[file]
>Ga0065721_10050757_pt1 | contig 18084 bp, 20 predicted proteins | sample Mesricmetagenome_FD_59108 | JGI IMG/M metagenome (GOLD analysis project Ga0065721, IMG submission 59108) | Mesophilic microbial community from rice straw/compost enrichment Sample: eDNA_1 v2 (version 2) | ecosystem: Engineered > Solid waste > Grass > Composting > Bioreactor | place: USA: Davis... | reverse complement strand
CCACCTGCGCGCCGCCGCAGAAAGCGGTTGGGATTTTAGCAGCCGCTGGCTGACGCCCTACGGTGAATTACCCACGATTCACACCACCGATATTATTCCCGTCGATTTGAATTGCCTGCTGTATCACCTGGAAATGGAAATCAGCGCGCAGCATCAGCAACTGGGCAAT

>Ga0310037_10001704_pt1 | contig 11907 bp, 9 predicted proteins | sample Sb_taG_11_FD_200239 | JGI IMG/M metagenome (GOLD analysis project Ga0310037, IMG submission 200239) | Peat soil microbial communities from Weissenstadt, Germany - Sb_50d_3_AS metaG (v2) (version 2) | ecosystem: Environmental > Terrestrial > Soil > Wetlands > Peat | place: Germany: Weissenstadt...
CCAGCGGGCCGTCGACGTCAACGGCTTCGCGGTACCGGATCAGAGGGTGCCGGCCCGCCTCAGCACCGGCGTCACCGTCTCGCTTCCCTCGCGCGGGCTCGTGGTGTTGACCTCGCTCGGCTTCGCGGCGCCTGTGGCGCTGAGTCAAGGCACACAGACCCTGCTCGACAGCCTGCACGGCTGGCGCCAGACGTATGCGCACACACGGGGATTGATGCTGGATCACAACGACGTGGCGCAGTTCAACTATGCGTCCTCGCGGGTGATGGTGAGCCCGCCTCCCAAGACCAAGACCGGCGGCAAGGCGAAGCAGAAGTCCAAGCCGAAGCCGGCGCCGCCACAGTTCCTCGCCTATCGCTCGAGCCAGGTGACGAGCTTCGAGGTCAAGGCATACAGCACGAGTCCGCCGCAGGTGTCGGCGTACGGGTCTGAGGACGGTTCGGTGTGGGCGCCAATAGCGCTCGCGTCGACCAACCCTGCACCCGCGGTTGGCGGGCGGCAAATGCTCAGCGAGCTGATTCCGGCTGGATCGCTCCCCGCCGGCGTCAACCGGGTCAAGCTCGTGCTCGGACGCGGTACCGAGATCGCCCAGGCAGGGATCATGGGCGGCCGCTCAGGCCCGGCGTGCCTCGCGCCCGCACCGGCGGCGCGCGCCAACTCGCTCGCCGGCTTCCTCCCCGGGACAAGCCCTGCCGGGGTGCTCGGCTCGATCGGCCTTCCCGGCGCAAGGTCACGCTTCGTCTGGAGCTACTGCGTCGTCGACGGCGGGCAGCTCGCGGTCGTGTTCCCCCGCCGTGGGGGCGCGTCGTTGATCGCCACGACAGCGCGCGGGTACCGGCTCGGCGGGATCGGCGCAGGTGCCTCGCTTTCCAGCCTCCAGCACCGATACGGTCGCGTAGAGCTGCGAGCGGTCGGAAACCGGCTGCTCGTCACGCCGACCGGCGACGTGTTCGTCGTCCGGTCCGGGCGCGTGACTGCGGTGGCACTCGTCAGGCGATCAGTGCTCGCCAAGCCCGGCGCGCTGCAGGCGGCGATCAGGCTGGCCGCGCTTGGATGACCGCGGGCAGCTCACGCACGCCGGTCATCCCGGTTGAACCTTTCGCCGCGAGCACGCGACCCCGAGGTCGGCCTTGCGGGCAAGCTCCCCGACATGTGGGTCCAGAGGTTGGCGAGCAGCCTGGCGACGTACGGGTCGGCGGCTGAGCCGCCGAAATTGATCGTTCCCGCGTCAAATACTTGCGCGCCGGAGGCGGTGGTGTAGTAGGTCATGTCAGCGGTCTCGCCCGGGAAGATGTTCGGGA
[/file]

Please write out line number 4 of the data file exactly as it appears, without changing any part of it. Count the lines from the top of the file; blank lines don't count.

CCAGCGGGCCGTCGACGTCAACGGCTTCGCGGTACCGGATCAGAGGGTGCCGGCCCGCCTCAGCACCGGCGTCACCGTCTCGCTTCCCTCGCGCGGGCTCGTGGTGTTGACCTCGCTCGGCTTCGCGGCGCCTGTGGCGCTGAGTCAAGGCACACAGACCCTGCTCGACAGCCTGCACGGCTGGCGCCAGACGTATGCGCACACACGGGGATTGATGCTGGATCACAACGACGTGGCGCAGTTCAACTATGCGTCCTCGCGGGTGATGGTGAGCCCGCCTCCCAAGACCAAGACCGGCGGCAAGGCGAAGCAGAAGTCCAAGCCGAAGCCGGCGCCGCCACAGTTCCTCGCCTATCGCTCGAGCCAGGTGACGAGCTTCGAGGTCAAGGCATACAGCACGAGTCCGCCGCAGGTGTCGGCGTACGGGTCTGAGGACGGTTCGGTGTGGGCGCCAATAGCGCTCGCGTCGACCAACCCTGCACCCGCGGTTGGCGGGCGGCAAATGCTCAGCGAGCTGATTCCGGCTGGATCGCTCCCCGCCGGCGTCAACCGGGTCAAGCTCGTGCTCGGACGCGGTACCGAGATCGCCCAGGCAGGGATCATGGGCGGCCGCTCAGGCCCGGCGTGCCTCGCGCCCGCACCGGCGGCGCGCGCCAACTCGCTCGCCGGCTTCCTCCCCGGGACAAGCCCTGCCGGGGTGCTCGGCTCGATCGGCCTTCCCGGCGCAAGGTCACGCTTCGTCTGGAGCTACTGCGTCGTCGACGGCGGGCAGCTCGCGGTCGTGTTCCCCCGCCGTGGGGGCGCGTCGTTGATCGCCACGACAGCGCGCGGGTACCGGCTCGGCGGGATCGGCGCAGGTGCCTCGCTTTCCAGCCTCCAGCACCGATACGGTCGCGTAGAGCTGCGAGCGGTCGGAAACCGGCTGCTCGTCACGCCGACCGGCGACGTGTTCGTCGTCCGGTCCGGGCGCGTGACTGCGGTGGCACTCGTCAGGCGATCAGTGCTCGCCAAGCCCGGCGCGCTGCAGGCGGCGATCAGGCTGGCCGCGCTTGGATGACCGCGGGCAGCTCACGCACGCCGGTCATCCCGGTTGAACCTTTCGCCGCGAGCACGCGACCCCGAGGTCGGCCTTGCGGGCAAGCTCCCCGACATGTGGGTCCAGAGGTTGGCGAGCAGCCTGGCGACGTACGGGTCGGCGGCTGAGCCGCCGAAATTGATCGTTCCCGCGTCAAATACTTGCGCGCCGGAGGCGGTGGTGTAGTAGGTCATGTCAGCGGTCTCGCCCGGGAAGATGTTCGGGA